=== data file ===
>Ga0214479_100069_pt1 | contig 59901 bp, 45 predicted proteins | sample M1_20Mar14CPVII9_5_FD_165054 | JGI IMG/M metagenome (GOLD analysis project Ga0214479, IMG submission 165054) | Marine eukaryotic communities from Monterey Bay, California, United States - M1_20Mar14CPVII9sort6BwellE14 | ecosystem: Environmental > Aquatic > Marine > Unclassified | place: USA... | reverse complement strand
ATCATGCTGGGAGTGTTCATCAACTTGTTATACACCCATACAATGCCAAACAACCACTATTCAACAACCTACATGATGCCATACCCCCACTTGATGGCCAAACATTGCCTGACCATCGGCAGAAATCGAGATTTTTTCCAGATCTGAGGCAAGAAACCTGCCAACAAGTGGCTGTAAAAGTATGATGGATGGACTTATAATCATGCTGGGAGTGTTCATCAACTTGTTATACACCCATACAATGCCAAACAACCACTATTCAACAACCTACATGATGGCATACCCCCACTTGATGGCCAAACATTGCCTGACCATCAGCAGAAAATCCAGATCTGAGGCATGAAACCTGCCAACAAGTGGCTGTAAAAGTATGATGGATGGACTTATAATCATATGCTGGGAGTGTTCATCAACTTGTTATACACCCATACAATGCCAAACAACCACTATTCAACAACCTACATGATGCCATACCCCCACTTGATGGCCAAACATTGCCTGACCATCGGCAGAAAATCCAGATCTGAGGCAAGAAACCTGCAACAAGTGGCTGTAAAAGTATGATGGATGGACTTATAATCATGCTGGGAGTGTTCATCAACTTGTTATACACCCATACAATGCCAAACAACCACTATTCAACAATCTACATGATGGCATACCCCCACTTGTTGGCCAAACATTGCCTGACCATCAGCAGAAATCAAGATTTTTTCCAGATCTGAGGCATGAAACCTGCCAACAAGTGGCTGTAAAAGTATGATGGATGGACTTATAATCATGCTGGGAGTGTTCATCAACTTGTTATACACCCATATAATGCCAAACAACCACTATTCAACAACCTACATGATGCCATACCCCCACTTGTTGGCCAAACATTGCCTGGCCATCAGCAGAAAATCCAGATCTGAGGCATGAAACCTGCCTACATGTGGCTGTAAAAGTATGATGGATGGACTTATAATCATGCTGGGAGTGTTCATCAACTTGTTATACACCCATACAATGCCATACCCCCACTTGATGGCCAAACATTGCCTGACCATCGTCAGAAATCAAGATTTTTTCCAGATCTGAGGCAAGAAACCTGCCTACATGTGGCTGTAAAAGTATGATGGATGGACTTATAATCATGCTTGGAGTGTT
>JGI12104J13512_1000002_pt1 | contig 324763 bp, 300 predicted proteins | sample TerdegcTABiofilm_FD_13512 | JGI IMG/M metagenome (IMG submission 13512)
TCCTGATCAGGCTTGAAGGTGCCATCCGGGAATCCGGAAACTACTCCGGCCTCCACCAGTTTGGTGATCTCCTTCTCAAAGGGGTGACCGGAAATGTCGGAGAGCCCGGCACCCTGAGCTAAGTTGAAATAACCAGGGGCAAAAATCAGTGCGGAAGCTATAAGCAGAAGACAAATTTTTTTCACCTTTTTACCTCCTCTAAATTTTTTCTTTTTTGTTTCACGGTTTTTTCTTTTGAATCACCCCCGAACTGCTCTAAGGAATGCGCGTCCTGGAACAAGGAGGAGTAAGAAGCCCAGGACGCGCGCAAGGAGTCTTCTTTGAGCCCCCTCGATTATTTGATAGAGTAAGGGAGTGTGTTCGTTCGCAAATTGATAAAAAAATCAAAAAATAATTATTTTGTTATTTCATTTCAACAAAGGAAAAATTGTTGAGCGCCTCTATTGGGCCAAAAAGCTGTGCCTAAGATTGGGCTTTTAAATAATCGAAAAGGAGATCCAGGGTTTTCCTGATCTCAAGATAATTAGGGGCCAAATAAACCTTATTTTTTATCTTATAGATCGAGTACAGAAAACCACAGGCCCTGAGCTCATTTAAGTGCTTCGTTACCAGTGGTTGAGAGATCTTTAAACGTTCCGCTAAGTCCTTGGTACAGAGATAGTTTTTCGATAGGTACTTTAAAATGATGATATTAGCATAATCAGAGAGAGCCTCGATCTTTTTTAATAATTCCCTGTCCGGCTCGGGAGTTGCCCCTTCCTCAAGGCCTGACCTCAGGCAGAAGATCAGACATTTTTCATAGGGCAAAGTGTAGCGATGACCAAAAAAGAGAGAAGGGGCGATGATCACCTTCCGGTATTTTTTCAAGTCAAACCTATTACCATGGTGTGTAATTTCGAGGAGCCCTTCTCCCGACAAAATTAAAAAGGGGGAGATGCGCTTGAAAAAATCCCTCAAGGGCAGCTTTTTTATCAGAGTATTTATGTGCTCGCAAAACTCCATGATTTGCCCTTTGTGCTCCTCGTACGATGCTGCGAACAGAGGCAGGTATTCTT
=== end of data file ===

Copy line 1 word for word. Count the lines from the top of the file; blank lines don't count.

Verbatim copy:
>Ga0214479_100069_pt1 | contig 59901 bp, 45 predicted proteins | sample M1_20Mar14CPVII9_5_FD_165054 | JGI IMG/M metagenome (GOLD analysis project Ga0214479, IMG submission 165054) | Marine eukaryotic communities from Monterey Bay, California, United States - M1_20Mar14CPVII9sort6BwellE14 | ecosystem: Environmental > Aquatic > Marine > Unclassified | place: USA... | reverse complement strand